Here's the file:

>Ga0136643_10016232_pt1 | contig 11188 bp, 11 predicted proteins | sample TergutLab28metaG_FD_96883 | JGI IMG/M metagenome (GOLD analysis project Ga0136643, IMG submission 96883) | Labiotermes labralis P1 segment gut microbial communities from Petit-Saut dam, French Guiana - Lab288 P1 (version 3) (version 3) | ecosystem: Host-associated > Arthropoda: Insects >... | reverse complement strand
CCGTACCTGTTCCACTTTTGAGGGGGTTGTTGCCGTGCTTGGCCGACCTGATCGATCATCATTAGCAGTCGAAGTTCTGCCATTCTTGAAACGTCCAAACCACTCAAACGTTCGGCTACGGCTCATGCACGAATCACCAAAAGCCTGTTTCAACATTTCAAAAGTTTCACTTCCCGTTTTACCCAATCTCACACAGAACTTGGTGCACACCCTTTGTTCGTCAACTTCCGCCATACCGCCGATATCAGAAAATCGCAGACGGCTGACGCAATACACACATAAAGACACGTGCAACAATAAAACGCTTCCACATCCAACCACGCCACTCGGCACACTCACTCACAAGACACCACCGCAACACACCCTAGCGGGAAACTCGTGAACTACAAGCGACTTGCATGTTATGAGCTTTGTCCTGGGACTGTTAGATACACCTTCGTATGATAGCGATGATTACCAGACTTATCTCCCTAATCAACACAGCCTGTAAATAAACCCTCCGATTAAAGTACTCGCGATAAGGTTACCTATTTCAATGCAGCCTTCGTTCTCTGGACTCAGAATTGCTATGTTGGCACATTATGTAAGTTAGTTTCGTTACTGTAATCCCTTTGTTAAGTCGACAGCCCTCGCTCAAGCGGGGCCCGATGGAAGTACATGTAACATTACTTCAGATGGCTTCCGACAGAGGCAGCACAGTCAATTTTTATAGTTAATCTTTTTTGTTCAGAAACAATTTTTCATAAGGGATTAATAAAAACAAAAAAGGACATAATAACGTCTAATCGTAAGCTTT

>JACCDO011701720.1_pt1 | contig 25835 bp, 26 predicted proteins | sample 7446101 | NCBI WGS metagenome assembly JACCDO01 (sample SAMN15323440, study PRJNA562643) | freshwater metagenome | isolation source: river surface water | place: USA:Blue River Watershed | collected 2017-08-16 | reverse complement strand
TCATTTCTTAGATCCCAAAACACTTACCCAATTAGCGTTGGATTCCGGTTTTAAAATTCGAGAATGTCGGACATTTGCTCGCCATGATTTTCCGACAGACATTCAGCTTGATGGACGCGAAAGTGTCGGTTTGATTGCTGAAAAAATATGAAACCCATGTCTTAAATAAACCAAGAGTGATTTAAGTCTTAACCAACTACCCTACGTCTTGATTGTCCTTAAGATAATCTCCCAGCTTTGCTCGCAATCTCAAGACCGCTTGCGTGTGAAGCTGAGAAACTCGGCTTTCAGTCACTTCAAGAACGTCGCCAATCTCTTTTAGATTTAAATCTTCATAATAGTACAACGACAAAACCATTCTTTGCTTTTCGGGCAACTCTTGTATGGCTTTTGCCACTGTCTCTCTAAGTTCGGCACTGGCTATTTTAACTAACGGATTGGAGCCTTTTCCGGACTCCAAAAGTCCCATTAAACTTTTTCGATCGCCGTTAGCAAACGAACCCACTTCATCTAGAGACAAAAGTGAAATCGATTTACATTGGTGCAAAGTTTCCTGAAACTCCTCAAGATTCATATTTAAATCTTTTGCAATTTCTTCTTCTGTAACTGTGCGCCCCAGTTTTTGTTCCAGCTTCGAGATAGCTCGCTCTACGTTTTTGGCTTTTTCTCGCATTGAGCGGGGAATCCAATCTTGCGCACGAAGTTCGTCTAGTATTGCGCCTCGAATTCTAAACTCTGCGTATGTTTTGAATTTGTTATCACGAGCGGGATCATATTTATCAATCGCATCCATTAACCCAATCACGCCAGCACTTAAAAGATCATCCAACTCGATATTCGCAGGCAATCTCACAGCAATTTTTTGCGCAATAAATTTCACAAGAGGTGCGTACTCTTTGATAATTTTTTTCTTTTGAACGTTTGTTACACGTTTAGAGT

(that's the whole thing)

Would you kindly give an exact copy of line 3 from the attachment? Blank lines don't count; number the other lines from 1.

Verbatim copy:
>JACCDO011701720.1_pt1 | contig 25835 bp, 26 predicted proteins | sample 7446101 | NCBI WGS metagenome assembly JACCDO01 (sample SAMN15323440, study PRJNA562643) | freshwater metagenome | isolation source: river surface water | place: USA:Blue River Watershed | collected 2017-08-16 | reverse complement strand